A Thought on Thinking

Finally, brothers and sisters, whatever is true, whatever is noble, whatever is right, whatever is pure, whatever is lovely, whatever is admirable—if anything is excellent or praiseworthy—think about such things.  Whatever you have learned or received or heard from me, or seen in me—put it into practice. And the God of peace will be with you.

  • Philippians 4:8-9

“I fancy that most people who think at all have done a great deal of their thinking in the first fourteen years.”

  • C. S. Lewis, Surprised By Joy

I know what you are thinking.  I usually do my “A Thought on…” posts on the weekends.  I was thinking about a thought on thinking next weekend, but I might lose my train of thought before I got there, so I thought I would think about thinking now, while the thought is in my head.  Or is that overthinking this whole thing … about thinking?  Just a thought…

Note:  In reading the C. S. Lewis quote, you could surmise that he thinks most people do not think at all, ever.  You might think that he thinks that the thinkers think prior to turning fourteen, and then do not think again afterward.  Thus, all people fourteen and older simply do not think.  But read it more carefully, while thinking.  He suggests that there may be some who never think, and that most who think, have done a large portion of their thinking by fourteen, maybe not even half, just a large percentage, statistically speaking.  Okay, the way he wrote it, he leaves it up to us to decide what he was thinking.

I thought of this quote yesterday.  I had forgotten an ingredient in a soup that I wanted to make.  I know, a momentary lapse of thought.  I went down the hill to the nearby grocery, and I stopped at a stop sign.  It was a Y intersection with the on-coming traffic either going straight up the street that goes near our home or veers left, to my right.  There was an on-coming car, turning left.  I had no other choice than to wait.  After I stopped, a car on the road to my right stopped.  In normal circumstances, I had the right-of-way, but I could not go.  I had to wait for the car that was approaching.  The other car could go but, having not thought, maybe not having had a thought in years, the driver yielded to me, as the approaching car slowed down, taking forever, or so it seemed.  The car turned left, and I started into the intersection.  The other driver, now getting angry for waiting so long, had a thought.  Having not thought that often in years, it wasn’t a good one, a good thought, that is.  He thought I was simply not going to ever go, so he shoved his foot on the gas.  But now I was moving, already in the intersection in front of him.  In a torrent of curse words, he slammed on the brakes, barely avoiding a T-bone collision.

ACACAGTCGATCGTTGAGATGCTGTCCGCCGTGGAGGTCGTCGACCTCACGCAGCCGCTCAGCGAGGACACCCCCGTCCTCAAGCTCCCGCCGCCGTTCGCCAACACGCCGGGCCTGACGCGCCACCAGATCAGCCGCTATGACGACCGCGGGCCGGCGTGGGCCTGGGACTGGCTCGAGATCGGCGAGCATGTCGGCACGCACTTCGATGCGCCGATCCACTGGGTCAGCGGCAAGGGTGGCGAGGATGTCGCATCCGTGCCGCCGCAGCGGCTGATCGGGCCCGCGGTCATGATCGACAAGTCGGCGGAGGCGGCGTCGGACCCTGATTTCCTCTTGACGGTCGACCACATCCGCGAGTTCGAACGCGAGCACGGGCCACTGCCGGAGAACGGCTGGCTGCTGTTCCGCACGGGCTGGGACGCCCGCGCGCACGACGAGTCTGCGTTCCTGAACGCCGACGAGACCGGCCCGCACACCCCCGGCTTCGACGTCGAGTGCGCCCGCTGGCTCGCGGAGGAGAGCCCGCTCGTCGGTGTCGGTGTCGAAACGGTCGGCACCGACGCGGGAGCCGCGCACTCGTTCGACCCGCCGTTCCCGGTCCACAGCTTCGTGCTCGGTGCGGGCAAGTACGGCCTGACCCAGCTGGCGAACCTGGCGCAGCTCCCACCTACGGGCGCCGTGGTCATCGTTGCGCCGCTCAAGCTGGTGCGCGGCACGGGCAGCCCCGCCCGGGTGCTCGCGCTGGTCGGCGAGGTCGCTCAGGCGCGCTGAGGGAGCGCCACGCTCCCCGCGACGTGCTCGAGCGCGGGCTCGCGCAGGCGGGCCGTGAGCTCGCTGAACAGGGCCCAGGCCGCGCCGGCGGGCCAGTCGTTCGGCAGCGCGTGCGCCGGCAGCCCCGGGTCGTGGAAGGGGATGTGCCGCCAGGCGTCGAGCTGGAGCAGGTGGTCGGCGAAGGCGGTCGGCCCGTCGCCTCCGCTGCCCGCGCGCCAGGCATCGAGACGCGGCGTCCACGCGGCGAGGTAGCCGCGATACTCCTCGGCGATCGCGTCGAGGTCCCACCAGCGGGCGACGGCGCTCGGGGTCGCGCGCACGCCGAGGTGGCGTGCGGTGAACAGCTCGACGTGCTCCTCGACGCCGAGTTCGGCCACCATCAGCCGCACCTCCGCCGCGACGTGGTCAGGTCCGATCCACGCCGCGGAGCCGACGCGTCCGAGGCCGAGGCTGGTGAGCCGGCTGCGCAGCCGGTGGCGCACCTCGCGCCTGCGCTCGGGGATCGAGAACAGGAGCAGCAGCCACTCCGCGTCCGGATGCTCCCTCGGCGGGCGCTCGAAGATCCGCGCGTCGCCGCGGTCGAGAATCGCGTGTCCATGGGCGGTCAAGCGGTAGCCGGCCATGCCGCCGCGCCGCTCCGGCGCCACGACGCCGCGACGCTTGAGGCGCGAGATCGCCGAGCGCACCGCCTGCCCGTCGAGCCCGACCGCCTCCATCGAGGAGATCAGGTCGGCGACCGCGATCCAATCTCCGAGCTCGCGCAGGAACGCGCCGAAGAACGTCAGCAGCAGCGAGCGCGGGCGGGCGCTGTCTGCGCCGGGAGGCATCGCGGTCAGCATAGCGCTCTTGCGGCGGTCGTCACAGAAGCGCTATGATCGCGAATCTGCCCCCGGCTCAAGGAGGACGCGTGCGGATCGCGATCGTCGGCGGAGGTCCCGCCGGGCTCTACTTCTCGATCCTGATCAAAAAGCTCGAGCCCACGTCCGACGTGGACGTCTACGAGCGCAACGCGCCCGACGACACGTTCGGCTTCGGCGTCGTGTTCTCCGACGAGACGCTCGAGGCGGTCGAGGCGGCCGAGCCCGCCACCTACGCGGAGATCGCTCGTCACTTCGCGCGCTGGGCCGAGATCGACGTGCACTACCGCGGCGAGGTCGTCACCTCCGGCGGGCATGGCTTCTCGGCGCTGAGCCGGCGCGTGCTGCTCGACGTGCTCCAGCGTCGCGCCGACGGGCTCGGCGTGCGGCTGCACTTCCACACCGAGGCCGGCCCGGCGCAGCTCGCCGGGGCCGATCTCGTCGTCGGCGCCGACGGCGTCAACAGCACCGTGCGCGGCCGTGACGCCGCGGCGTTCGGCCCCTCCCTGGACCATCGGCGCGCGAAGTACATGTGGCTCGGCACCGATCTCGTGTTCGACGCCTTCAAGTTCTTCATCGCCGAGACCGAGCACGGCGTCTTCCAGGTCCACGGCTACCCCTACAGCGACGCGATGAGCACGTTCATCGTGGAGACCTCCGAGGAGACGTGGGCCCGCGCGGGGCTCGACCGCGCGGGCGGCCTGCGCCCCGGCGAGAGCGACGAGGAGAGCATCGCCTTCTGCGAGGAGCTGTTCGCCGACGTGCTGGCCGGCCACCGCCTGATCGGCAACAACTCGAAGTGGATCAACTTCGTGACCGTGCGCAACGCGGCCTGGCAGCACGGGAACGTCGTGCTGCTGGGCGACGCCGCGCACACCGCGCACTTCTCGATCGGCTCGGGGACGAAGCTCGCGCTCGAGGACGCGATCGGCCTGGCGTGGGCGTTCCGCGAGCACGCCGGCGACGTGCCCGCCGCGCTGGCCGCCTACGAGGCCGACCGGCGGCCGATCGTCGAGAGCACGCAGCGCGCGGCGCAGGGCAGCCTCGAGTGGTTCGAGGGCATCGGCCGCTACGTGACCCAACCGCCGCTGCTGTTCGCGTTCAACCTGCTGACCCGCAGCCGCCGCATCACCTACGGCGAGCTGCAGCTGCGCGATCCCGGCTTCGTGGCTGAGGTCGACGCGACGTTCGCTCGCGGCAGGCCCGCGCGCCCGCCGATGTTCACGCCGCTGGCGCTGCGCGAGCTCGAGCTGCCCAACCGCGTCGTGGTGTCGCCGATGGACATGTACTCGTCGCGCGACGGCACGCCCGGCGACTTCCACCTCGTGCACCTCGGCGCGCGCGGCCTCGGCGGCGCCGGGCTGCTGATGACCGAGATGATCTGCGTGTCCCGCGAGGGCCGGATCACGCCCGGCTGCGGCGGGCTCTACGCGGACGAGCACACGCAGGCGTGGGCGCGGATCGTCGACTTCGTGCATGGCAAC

I thought, “Idiot!”  Then something came over me.  If he was one of those who Lewis talked about in the quote above, he hadn’t had a thought in quite some time, possibly ever.  I should be more cognizant of his deficiency of thought.  It wasn’t his fault (or maybe it was) that he had not used his brain in such a long time.  If he had thought, he could have proceeded long before the approaching car reached the intersection.  To be honest, in our little town, cars approaching from that street only stop one in ten times.  I was amazed that he did not ignore the stop sign as 90% of the town’s people do.  He would have made the previous traffic light up ahead and been out of town by now, if he’d tapped the brakes and driven on.  Then another thought entered my head, “Are you feeling any genuine concern for this fellow who has no thought or are you simply being condescending?”

My reply to the thought in my head was, “Does it matter if thinking about him being bereft of thinking, and thus handicapped, keeps me from getting angry at the guy for nearly wrecking my car?”

And that’s when the thought about having a thought on thinking came to mind.

But if we had a thought, why waste it on thinking about those who don’t think?

Let us think about things that are true, noble, right, pure, lovely, admirable, excellent, and praiseworthy.

Let us think about our Savior and let us put what He taught us into practice.

Soli Deo Gloria.  Only to God be the Glory.

Leave a Reply

Fill in your details below or click an icon to log in:

WordPress.com Logo

You are commenting using your WordPress.com account. Log Out /  Change )

Google photo

You are commenting using your Google account. Log Out /  Change )

Twitter picture

You are commenting using your Twitter account. Log Out /  Change )

Facebook photo

You are commenting using your Facebook account. Log Out /  Change )

Connecting to %s

%d bloggers like this: